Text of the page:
Easter - 2018

Wednesday, September 9, 2009

09/09/09 - Let us go to the Seer!

(Formerly in Israel, when a man went to inquire of God, he used to say, "Come, and let us go to the seer"; for he who is called a prophet now was formerly called a seer.) 1 Samuel 9:9 (NASB)

I have always liked the number 9. No specific reason. I just liked it. Today is the ninth day of the ninth month in the ninth year of this millennium. So, I looked up this passage. This is the ninth verse in the ninth chapter of the ninth book - 1 Samuel 9:9.

It is a great passage for us today. I am focusing on the phrase, "He used to say." This verse is inserted in the story of Samuel anointing Saul as King of Israel. In that time, prophets were called seers. Thus, the need to explain the "formerly called" in the passage.

As a Christ-follower, I also can say, "I used to say...lets go to the seer." Now I can approach the throne without hesitation and speak directly to the God I love through the power of the Holy Spirit and intercession of Jesus. Jesus' death and resurrection opened a direct line to God. Thus, I can say, "I used to say." The writer of Hebrews (4:16) states it this way, "Let us then approach the throne of grace with confidence, so that we may receive mercy and find grace to help us in our time of need." This is such a great assurance and promise.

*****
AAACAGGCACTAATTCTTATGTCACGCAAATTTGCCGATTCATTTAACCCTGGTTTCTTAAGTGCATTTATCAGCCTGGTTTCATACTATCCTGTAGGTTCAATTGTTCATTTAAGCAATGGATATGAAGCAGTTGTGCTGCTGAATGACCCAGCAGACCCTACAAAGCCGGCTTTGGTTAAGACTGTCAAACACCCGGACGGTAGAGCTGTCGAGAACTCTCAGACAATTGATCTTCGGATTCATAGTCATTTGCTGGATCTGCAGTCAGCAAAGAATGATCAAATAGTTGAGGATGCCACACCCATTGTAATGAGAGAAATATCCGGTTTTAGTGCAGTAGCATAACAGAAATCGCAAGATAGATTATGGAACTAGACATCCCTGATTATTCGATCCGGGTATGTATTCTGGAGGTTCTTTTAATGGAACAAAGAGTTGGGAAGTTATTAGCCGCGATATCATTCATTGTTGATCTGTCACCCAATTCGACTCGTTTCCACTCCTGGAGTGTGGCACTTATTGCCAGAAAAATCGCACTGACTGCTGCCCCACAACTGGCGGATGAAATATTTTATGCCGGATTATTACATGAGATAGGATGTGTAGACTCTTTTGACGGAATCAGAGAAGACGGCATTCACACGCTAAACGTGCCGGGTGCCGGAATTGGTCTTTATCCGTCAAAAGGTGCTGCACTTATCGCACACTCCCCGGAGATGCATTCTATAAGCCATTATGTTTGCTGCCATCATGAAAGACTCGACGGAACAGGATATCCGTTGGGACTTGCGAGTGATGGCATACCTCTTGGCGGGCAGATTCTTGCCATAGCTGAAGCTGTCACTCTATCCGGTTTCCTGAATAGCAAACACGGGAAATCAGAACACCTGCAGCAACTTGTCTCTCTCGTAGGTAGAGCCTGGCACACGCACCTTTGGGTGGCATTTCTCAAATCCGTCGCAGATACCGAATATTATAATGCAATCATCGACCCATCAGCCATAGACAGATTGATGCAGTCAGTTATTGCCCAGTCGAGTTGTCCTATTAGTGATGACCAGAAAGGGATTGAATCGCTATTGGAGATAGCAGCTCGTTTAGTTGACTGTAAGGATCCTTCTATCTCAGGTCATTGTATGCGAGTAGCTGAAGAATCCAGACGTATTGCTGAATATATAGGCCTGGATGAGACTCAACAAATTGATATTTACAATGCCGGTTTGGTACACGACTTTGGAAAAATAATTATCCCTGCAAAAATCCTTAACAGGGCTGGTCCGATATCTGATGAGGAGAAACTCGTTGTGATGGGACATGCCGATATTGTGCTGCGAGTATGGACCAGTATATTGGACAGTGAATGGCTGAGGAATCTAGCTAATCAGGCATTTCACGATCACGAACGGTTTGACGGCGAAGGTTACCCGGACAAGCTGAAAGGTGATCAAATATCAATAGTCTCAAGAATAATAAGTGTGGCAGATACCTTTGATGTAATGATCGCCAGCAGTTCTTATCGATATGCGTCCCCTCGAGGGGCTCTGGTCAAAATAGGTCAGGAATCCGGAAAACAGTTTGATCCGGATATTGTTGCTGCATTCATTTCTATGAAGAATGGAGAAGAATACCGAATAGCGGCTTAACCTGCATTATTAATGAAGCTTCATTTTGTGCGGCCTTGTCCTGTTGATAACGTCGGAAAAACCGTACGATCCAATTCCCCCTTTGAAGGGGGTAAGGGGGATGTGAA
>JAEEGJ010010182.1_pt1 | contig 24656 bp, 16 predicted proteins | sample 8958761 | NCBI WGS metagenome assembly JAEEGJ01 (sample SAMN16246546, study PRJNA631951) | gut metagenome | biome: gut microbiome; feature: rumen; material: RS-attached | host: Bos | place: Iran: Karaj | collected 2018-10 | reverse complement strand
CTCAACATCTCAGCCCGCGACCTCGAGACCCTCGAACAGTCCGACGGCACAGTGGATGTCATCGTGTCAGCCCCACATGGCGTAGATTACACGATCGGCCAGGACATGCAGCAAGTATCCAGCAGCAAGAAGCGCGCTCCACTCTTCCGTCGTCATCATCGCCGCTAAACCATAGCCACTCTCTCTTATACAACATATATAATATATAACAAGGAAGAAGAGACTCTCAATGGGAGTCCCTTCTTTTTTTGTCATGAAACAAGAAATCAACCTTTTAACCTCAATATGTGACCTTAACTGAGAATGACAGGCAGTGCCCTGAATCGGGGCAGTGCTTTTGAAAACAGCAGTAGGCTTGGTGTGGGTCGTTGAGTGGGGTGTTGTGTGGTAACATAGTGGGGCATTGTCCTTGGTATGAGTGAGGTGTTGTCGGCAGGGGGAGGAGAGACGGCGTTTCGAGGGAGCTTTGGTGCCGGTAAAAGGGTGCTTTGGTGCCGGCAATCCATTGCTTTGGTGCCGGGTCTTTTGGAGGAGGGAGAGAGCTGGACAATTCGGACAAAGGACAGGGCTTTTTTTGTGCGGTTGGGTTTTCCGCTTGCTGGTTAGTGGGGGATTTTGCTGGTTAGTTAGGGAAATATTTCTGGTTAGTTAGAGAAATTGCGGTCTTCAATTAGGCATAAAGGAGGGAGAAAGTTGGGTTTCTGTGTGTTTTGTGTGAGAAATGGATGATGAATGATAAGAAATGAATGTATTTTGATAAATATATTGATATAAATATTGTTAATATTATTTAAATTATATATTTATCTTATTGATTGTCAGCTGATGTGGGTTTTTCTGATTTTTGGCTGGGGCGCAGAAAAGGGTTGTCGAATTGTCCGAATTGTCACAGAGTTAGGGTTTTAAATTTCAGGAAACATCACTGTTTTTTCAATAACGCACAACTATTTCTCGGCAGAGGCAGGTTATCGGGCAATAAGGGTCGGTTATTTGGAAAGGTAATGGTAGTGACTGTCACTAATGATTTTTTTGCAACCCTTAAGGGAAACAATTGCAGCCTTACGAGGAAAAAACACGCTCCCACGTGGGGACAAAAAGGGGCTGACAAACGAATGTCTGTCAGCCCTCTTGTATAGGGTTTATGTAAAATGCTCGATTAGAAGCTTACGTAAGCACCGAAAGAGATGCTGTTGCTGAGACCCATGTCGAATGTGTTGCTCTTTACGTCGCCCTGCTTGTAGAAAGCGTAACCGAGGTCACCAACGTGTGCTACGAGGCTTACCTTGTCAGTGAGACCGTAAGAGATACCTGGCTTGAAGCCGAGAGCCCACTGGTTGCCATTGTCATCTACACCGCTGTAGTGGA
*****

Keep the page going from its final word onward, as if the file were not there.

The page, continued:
O.K. - On this day of nines...I approach the throne of grace and mercy to ask for help. I also reach up in praise to a God that brings order to chaos. I also give thanks for you and His working in all our lives to bring restoration in our relationships with each other and with Him.

Enjoy this unique day and you know I love ya, Don

Some other tid-bits of number fascinations I found are:

Both China and Japan have strong feelings about the number nine. Those feelings just happen to be on opposite ends of the spectrum.

The Chinese pulled out all the stops to celebrate their lucky number eight during last year's Summer Olympics, ringing the games in at 8 p.m. on 08/08/08. What many might not realize is that nine comes in second on their list of auspicious digits and is associated with long life, due to how similar its pronunciation is to the local word for long-lasting (eight sounds like wealth).

Historically, ancient Chinese emperors associated themselves closely with the number nine, which appeared prominently in architecture and royal dress, often in the form of nine fearsome dragons. The imperial dynasties were so convinced of the power of the number nine that the palace complex at Beijing's Forbidden City is rumored to have been built with 9,999 rooms.

Japanese emperors would have never worn a robe with nine dragons, however.

In Japanese, the word for nine is a homophone for the word for suffering, so the number is considered highly unlucky - second only to four, which sounds like death.

Many Japanese will go so far as to avoid room numbers including nine at hotels or hospitals, if the building planners haven't already eliminated them altogether.

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